February 19, 2010 | Leave a Comment
Running some more riffs off of yesterday’s conjectures regarding the particular hypothetical dynamics that I’ve been exploring in human evolution, are there species that tend to cluster (1) sexual selection with females picking males for particular qualities (dance, song, plumage, etc.) and (2) females assigning relatively large amounts of attention to the young? If so, males can be chosen for their neotenous features, features females would be attracted to in their young, which might result in relatively larger brains, more cooperative behavior, more tendencies to play, more creativity.
This could veer off in two directions. If the female is picking males for those features that demand higher testosterone levels (bright red plumage), the male will not likely be displaying neotenous tendencies and would not likely be helping in the raising of the kids (though this would depend on seasonal variations in hormone levels). Yet, if the female is picking males that are challenged to behave with some creativity, or at least species-related novel behavior, to get the females’ attention, the male may end up evolving in ways that suggest how the human species has evolved.
I’m thinking that those predators that hunt in cooperative packs might as a trend display larger brains, exhibit relative creativity in display when seeking mates, be more playful as adults and be more or less well disposed toward caring for the kids. Chimpanzees hunt in several male units, as do dogs. Both are tolerant of little ones, at least not usually engaging in infanticide.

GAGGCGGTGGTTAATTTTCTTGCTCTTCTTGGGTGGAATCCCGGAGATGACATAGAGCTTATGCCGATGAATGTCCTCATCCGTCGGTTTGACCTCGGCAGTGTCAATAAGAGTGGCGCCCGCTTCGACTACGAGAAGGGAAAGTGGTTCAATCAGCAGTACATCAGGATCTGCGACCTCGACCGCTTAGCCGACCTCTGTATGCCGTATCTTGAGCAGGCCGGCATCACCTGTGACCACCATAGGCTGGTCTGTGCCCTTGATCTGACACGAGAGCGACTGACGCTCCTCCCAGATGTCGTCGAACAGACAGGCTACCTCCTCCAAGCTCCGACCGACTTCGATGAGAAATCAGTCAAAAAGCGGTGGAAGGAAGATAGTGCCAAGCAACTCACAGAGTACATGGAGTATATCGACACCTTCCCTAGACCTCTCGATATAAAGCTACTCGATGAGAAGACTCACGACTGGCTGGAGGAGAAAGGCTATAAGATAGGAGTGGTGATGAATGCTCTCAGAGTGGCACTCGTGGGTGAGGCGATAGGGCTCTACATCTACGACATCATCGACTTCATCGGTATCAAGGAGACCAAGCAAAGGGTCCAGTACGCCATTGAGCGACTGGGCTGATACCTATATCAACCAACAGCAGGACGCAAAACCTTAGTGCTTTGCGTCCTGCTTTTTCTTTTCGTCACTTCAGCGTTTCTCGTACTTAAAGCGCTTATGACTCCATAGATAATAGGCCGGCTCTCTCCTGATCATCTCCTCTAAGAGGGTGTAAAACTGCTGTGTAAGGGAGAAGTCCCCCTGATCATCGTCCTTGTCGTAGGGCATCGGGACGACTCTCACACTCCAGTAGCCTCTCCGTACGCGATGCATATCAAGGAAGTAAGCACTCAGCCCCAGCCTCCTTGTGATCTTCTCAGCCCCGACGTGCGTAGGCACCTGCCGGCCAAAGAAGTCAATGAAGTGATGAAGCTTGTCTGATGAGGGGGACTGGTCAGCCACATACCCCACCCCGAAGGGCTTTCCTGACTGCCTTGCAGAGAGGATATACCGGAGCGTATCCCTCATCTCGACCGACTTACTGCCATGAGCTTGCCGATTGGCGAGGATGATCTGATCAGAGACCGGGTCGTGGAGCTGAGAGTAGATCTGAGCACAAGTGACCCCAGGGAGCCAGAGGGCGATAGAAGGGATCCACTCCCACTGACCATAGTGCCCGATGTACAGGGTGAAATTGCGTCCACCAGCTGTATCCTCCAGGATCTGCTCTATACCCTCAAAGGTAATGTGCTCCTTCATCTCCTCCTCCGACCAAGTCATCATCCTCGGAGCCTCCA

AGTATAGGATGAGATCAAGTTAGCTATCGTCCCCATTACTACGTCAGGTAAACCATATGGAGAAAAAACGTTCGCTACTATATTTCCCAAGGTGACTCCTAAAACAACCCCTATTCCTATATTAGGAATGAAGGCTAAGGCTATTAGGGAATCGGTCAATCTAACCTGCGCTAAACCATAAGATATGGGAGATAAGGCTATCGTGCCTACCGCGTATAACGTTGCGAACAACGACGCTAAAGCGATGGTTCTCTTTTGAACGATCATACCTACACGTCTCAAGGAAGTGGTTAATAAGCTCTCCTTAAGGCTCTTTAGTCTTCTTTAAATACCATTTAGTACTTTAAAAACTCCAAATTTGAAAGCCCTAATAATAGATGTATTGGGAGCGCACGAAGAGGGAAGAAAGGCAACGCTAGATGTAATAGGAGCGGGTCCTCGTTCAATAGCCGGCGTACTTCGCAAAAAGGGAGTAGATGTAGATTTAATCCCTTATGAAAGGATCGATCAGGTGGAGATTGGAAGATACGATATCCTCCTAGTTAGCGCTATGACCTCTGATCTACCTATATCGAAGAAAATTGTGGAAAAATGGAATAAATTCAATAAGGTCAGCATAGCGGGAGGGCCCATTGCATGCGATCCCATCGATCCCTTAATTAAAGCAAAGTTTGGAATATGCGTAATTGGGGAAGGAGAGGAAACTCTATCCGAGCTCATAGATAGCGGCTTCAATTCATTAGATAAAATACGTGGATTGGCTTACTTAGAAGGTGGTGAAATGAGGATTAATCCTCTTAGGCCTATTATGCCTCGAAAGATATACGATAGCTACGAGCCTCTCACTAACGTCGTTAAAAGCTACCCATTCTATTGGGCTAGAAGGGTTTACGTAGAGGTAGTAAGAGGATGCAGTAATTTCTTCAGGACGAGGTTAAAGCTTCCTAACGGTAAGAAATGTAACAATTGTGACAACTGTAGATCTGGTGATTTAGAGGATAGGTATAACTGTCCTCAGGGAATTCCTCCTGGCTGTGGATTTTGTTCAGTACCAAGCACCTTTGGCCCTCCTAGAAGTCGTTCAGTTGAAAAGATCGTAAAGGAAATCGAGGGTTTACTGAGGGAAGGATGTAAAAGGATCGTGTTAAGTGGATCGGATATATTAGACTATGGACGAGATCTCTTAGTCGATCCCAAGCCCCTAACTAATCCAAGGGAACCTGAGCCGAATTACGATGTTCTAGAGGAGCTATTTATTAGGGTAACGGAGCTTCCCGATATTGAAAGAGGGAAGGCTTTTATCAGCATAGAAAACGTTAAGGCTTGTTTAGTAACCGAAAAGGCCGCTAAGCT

I know too little about these things to have ready information that sorts into this idea. I expect that’s why I write almost exclusively about humans. Humans I can observe.
Regarding primates, Knight wrote, “The variations and permutations are numerous, but the basic result is that females arrange themselves across the landscape in characteristic patterns – grouped or isolated, fast-moving or slow, in trees or on the ground – and the males in pursuing their sexual goals adopt strategies which take account of the situation which the females have defined.” (Chris Knight, Blood Relations (New Haven: Yale University Press, 1991), p. 133.)
With female behavior often informing social structure founded on how both sexes hunt or forage in the context of the location and availability of what is required for sustenance, and the resulting social structure often delegating the hormonal constellations of a particular species, there seems to be a not so subtle relationship described as follows: Environment > nourishment procurement strategies > social structure > male/female relative hormonal constellations > evolutionary trajectories (changes in hormones adjust ontogeny, changing the species over time). This looks to me like a paradigm description of how evolution can occur, a variation of what I’ve been playing with as relates to humans.
Postulate 23: The Orchestral Theory of Evolution is the study of the rates and timing of maturation, with testosterone levels impacting rate and estrogen levels controlling timing, with those environmental or social structure adjustments that influence levels of testosterone and estrogen determining the speed, timing, features and direction of evolution. I’ve not been considering much the hypothesis outside of humans, but it seems, at least among some species, that this paradigm may be in play.
There is this sense that the environment informs social structure that can then invest the female with powers to compel evolution in interesting directions based upon her ability to encourage neoteny or acceleration. My head is spinning. It’s feeling like a whole new area is opening up with clear influence trajectories or interlocking cause and effect relationships suggesting how evolution unfolds.
Social structure and the environmental effects upon social structure feel central to how species change cascades across an ecosystem.